Frances Ha is the new film from director Noah Baumbach. The indie auteur once again casts his favorite Greta Gerwig as the frankly uncouth Frances. A subtle comedy, the plot centers around a directionless young woman and the intense admiration for her best friend and roommate Sophie. Broke, unemployed, and awkward, the main character searches for terra firma in New York City after Sophie “dumps” her for a ritzier apartment in Tribeca, and, more importantly, a change of pace. Moving into a more expensive apartment with friends, Benji and Lev, Frances attempts to acquire more work through dancing, her passion. Sadly, luck never seems to fall on a fortunate fate. The head instructor at the dance studio informs Frances times are tough and there is simply no room for her during the (lucrative) Christmas show. To make matters worse, Frances finds out through a mutual acquaintance that best friend Sophie has quit her job and plans to move to Japan with long-time boyfriend Patch.
Co-written with Gerwig, Baumbach once again examines characters in search of meaning and destiny, however abstract. The characters within the director’s films are so erratic and strange; it makes audiences wonder how they have made it even this far in life. Audiences remember the chap-stick obsessed Ben Stiller in Greenberg and semen smearing Owen Kline in Squid and the Whale. Frances is a balance between the two protagonists; less, but still socially unpolished like Stiller, yet a character invariably connected to reality like Kline. In the premier half of Frances the cumbersome attitude portrayed by Gerwig reads contrived and silly. Thankfully, with the elapse of running time, and expectations of the acumen of our main character dwindling, Frances and Frances gain a certain charm.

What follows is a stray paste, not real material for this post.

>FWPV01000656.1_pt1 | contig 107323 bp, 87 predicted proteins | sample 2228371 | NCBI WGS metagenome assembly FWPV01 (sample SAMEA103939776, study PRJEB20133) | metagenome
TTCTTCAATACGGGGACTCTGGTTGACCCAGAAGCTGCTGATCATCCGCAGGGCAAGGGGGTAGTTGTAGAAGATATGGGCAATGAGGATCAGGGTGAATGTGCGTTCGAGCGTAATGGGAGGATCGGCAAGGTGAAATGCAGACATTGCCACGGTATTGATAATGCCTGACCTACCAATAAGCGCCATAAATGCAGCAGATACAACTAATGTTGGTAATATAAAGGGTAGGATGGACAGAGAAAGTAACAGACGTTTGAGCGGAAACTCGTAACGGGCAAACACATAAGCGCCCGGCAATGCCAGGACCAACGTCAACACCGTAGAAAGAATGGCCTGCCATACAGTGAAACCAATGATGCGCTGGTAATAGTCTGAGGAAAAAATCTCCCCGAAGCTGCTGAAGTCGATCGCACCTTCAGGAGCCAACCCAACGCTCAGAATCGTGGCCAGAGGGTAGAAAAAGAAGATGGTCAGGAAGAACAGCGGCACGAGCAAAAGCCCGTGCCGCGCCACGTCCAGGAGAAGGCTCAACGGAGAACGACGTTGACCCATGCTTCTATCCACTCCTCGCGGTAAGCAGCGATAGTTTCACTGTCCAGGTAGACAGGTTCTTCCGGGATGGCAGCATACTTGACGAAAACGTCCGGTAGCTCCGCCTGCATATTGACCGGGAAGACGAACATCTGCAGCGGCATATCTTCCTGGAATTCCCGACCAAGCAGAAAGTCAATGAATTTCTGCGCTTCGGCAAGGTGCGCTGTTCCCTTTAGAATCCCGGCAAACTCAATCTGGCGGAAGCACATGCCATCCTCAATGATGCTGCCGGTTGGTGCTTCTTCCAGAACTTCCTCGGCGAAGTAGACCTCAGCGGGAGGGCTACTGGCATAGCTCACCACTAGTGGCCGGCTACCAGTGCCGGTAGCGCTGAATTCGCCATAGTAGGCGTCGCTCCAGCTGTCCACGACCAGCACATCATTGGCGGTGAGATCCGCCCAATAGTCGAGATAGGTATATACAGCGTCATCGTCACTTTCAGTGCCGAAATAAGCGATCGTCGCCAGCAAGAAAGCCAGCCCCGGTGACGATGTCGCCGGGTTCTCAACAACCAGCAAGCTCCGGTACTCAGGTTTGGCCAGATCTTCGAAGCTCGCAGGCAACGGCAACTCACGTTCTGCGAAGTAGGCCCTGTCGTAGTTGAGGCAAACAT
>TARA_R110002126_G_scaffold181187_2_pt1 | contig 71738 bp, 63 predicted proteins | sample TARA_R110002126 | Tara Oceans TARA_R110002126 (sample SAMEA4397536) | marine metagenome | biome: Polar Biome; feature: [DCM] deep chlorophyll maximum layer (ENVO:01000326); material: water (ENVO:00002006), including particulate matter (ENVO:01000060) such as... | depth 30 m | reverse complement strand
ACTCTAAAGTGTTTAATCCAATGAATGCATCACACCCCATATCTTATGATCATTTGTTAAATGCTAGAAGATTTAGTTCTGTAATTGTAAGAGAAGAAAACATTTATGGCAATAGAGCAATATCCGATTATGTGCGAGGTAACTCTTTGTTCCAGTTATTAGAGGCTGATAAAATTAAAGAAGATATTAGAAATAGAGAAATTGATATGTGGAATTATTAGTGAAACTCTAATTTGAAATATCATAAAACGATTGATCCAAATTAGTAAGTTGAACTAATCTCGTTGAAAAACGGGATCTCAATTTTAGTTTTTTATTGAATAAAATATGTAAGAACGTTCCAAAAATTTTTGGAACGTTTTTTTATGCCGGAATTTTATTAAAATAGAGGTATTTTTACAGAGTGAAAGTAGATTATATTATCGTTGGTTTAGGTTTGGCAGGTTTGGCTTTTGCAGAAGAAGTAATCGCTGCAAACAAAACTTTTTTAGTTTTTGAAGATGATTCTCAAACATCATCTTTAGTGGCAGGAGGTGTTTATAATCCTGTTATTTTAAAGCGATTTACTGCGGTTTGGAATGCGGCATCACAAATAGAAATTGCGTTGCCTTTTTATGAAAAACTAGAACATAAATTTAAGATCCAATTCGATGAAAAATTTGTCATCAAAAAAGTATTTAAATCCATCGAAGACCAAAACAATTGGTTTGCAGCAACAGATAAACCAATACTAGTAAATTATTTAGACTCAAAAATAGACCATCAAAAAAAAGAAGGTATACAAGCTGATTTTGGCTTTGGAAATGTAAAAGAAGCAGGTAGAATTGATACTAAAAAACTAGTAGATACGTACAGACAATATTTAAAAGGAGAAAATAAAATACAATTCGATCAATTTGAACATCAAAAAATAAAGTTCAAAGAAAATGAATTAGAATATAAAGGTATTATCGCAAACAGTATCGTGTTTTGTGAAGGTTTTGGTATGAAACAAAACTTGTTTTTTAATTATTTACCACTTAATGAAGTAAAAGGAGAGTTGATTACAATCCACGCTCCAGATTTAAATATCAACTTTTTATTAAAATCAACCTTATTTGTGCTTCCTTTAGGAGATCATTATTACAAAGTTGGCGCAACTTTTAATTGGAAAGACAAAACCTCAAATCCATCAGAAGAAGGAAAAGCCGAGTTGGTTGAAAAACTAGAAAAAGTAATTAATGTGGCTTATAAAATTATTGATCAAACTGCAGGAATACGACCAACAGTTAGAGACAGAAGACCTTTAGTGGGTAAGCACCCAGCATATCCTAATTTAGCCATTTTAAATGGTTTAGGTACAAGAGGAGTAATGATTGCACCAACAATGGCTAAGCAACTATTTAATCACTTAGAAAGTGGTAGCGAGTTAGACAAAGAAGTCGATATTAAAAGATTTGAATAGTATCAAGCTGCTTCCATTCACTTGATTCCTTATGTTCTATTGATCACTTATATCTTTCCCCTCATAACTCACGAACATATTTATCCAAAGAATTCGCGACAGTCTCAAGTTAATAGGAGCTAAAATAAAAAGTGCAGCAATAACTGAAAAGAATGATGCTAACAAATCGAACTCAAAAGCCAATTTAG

One of the most enjoyable aspects of Frances Ha is the excellent score. French New wave director Erich Rohmer refused to use soundtrack in his film, stating it broke the Fourth Wall – thankfully Baumbach does not follow such a principle. Whenever the bluntly elegant soundtrack arises in the film, audience members breath a sigh of relief, as an escape or promise of something positive heading toward the downtrodden Frances. Even the less than nuanced fans of French New Wave will notice most pieces, besides those of Bowie, Hot Chocolate, and Bach, are composed by Nouvelle Vague favorite Georges Delerue.
Frances Ha is more entertaining than enjoyable. Shot in black and white, the film provides a more pleasant atmosphere than some ambitious artistic treatise. Despite being centered on Gerwig, her interactions with those around her produce the best moments. The narrative, accompanied by smart directing, has a knack for exposing intimate characteristic about boring people. Noting this attribute, it takes little stretching of the imagination to believe that Baumbach has written for the iconically awkward films of Wes Anderson. One believes the fate of the director’s latest production will be marginalized to a limited regional release, hitting the major cities and bypassing local cinemas. Though surely no one in the production thought differently, I’m sure.